Explainer: What is happening with the Cherry Blossom Village project?

Cherry Blossom Village is a 33,000-square-foot ‘residential care facility’ planned for

The facility will support children, youth and adults with complex special needs, including autism, said Ted Walker, mayor of Tay Township.

Founded by Howard Bloom, clinical director, and Dr. Robert Cooper, the village will consist of 24 private live-in suites and 10 single-resident homes to support 34 residents. 

Bloom founded a similar community in Oro-Medonte called .

Cherry Blossom Village will have a farm-based learning program combined with recreational skill building and strong community engagement, Walker said. 

The project is moving forward after receiving a (MZO) on Aug. 27. 

What is an MZO?

An MZO is a measure Ontario’s can use to zone the use of any land in the province. 

These orders bypass a municipality’s normal planning approval process; including public consultation and appeal.

Why request an MZO for Cherry Blossom Village?

Bloom applied for the MZO. Walker explained that the property is zoned for agricultural use and that hasn’t changed under the MZO. It was the number of buildings — the 24 private live-in suites, 10 personal homes and ancillary building for offices and recreational amenities — that, without the MZO, would have required bylaw, zoning, and official plan amendments, he said.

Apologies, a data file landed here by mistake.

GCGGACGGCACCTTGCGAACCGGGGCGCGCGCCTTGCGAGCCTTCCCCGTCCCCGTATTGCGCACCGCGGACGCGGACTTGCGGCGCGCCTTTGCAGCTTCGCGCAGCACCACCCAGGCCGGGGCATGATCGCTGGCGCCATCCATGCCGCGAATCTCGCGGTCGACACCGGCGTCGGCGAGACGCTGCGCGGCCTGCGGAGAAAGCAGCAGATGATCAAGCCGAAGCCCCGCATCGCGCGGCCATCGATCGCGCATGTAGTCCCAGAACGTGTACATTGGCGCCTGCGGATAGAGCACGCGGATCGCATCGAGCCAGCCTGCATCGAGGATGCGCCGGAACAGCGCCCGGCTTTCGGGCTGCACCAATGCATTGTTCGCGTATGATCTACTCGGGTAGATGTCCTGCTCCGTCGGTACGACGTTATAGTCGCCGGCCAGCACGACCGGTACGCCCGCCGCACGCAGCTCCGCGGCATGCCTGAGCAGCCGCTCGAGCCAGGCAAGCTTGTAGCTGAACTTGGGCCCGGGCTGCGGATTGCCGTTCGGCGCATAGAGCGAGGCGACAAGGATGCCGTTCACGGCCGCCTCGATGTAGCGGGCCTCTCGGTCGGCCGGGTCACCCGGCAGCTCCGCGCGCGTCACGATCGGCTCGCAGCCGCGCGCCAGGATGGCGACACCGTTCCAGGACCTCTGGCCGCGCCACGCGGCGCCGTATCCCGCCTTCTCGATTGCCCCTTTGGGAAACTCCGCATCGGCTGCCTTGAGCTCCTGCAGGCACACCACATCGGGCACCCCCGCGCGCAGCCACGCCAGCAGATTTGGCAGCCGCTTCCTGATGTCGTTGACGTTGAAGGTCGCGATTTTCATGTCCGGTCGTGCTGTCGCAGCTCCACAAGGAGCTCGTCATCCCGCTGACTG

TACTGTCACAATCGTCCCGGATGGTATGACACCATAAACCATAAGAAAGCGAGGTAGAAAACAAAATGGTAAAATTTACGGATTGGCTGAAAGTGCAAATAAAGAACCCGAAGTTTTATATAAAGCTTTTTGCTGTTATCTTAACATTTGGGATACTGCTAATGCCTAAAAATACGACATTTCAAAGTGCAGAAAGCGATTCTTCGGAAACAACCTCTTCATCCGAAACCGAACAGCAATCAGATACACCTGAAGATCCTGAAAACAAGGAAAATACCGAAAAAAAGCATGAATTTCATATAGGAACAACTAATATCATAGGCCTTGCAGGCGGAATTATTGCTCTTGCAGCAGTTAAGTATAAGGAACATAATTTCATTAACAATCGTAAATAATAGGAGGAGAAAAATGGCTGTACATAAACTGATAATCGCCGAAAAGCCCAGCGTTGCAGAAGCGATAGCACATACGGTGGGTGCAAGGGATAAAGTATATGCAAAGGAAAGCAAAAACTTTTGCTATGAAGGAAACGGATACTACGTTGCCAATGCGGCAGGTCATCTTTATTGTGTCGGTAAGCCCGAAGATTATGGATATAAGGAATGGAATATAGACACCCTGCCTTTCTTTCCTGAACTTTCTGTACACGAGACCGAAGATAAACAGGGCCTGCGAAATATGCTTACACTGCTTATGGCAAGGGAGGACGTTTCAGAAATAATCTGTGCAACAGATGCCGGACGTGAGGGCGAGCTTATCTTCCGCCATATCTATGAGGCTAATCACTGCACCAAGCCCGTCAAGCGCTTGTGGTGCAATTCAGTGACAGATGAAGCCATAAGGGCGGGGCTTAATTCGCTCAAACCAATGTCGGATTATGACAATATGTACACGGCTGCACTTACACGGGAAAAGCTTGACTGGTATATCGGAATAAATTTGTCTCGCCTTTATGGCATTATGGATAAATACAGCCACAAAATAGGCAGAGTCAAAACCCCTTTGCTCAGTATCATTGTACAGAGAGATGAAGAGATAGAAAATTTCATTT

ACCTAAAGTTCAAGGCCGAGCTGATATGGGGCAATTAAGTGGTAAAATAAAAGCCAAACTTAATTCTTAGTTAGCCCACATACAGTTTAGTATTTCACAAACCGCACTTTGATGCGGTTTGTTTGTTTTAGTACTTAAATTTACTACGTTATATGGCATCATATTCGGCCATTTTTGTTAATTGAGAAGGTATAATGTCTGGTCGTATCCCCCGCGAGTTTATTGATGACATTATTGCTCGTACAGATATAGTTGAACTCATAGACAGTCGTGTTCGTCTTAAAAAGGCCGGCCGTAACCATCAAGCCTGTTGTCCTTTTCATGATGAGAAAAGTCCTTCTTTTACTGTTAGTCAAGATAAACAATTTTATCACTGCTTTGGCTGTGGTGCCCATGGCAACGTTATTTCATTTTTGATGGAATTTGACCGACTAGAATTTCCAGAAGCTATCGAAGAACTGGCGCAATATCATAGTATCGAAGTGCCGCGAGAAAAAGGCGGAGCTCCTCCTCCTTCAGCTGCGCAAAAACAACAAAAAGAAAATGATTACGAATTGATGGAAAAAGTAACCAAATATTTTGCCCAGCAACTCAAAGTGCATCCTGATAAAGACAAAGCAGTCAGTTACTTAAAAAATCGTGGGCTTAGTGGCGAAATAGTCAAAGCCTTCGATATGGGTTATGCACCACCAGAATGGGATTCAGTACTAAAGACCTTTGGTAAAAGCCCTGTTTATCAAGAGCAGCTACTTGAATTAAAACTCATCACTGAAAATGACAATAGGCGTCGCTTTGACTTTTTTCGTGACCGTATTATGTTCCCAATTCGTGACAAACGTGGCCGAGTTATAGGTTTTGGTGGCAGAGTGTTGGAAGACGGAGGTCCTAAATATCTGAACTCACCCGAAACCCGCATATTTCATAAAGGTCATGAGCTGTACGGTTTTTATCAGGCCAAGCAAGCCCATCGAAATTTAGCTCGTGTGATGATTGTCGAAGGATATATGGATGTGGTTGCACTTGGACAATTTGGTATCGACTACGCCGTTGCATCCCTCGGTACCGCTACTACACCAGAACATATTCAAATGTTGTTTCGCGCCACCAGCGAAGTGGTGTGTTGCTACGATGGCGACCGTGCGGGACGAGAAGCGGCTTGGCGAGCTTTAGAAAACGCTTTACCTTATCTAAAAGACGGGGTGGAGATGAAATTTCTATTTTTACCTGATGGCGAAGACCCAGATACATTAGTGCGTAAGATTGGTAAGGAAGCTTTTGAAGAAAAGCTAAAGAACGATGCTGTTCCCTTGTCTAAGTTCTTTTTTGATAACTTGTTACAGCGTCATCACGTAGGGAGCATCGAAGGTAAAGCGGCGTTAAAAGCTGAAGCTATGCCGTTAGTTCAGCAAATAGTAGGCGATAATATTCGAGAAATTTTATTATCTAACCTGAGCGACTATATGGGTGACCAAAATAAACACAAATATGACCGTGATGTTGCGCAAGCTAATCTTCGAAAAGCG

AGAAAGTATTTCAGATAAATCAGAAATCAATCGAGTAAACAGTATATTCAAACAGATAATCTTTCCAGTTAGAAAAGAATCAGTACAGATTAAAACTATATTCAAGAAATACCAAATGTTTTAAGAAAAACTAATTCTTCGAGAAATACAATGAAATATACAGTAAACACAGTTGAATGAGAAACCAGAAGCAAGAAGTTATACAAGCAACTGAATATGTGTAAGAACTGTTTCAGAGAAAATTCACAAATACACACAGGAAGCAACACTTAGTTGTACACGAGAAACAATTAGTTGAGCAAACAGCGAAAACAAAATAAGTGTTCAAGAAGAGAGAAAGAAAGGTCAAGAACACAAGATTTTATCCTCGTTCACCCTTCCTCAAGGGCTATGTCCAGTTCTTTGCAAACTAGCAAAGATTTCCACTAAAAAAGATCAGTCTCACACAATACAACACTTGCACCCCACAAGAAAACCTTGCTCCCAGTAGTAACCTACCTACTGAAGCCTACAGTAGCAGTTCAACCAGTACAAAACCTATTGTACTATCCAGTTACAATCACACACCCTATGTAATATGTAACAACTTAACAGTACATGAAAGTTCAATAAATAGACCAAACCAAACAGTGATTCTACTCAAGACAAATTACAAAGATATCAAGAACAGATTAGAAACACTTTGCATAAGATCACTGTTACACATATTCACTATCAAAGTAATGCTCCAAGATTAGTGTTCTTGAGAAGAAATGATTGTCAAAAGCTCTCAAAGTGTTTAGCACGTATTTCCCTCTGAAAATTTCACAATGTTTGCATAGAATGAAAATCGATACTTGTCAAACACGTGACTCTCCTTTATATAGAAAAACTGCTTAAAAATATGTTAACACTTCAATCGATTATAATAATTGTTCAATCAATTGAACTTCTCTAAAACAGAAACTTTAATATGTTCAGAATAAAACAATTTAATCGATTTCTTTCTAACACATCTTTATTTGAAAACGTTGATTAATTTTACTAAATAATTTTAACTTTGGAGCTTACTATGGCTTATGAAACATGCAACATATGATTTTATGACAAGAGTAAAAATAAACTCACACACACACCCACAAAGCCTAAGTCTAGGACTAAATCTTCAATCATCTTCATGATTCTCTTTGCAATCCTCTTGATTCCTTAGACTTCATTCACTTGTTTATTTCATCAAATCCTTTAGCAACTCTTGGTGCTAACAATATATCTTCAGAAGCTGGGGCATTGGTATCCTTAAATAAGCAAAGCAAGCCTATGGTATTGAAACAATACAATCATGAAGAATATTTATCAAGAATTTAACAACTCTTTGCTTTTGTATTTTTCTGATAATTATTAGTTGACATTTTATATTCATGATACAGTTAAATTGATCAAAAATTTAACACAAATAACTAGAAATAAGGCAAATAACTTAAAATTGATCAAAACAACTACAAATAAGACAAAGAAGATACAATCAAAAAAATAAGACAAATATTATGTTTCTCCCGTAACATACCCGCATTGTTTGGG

“It’s just something that was not anticipated before in zoning and bylaws and official plans,” Walker said.

Changing the official plan and zoning bylaws to accommodate the facility would have been a lengthy process, he said.

“This helps speed it up because the need is there now,” he said.

How much time was shaved off?

It’s hard to say, Walker said.

“A lot of that depends on what might come up during the consultation process and things like that,” he said.

Was the public excluded from providing input?

No. Although not required under MZO approval, the township sent notice to all property owners within 120 metres of the subject lands and published the MZO request in the newspaper. 

They also held a public meeting in August 2020. Bloom spoke about the project and took submitted comments, Walker said.

“We wanted to assure ourselves that it is something that would be supported by the community,” he said.

How does the community feel about the project?

There were no strong objections at the public meeting, Walker said. 

What’s the economic impact of this development?

The facility will employ staff for its farm operation and over 120 full-time staff including: child and youth care practitioners, developmental service workers, personal support workers, and recreation therapists as well as facility service and culinary staff.

“It’s going to be a very positive impact on the local economy,” Walker said. 

What happens with the project now that MZO approval is in hand?

The next step is to submit the site plan for township approval, Walker said. It could be another two years before shovels are in the ground. 

With files from Frank Matys